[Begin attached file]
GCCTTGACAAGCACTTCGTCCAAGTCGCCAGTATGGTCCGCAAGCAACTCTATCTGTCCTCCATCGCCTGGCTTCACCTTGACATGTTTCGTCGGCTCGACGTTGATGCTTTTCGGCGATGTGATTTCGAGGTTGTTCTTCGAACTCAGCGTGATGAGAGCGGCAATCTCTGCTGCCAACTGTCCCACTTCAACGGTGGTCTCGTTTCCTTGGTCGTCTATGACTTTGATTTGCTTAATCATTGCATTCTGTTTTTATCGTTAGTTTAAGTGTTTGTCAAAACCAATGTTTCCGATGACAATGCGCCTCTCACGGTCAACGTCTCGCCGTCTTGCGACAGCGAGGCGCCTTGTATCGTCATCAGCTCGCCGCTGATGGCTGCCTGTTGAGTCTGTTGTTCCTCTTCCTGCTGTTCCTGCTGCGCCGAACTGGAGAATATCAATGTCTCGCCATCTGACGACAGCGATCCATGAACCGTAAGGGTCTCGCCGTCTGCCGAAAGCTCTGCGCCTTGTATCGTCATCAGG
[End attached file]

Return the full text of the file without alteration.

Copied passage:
GCCTTGACAAGCACTTCGTCCAAGTCGCCAGTATGGTCCGCAAGCAACTCTATCTGTCCTCCATCGCCTGGCTTCACCTTGACATGTTTCGTCGGCTCGACGTTGATGCTTTTCGGCGATGTGATTTCGAGGTTGTTCTTCGAACTCAGCGTGATGAGAGCGGCAATCTCTGCTGCCAACTGTCCCACTTCAACGGTGGTCTCGTTTCCTTGGTCGTCTATGACTTTGATTTGCTTAATCATTGCATTCTGTTTTTATCGTTAGTTTAAGTGTTTGTCAAAACCAATGTTTCCGATGACAATGCGCCTCTCACGGTCAACGTCTCGCCGTCTTGCGACAGCGAGGCGCCTTGTATCGTCATCAGCTCGCCGCTGATGGCTGCCTGTTGAGTCTGTTGTTCCTCTTCCTGCTGTTCCTGCTGCGCCGAACTGGAGAATATCAATGTCTCGCCATCTGACGACAGCGATCCATGAACCGTAAGGGTCTCGCCGTCTGCCGAAAGCTCTGCGCCTTGTATCGTCATCAGG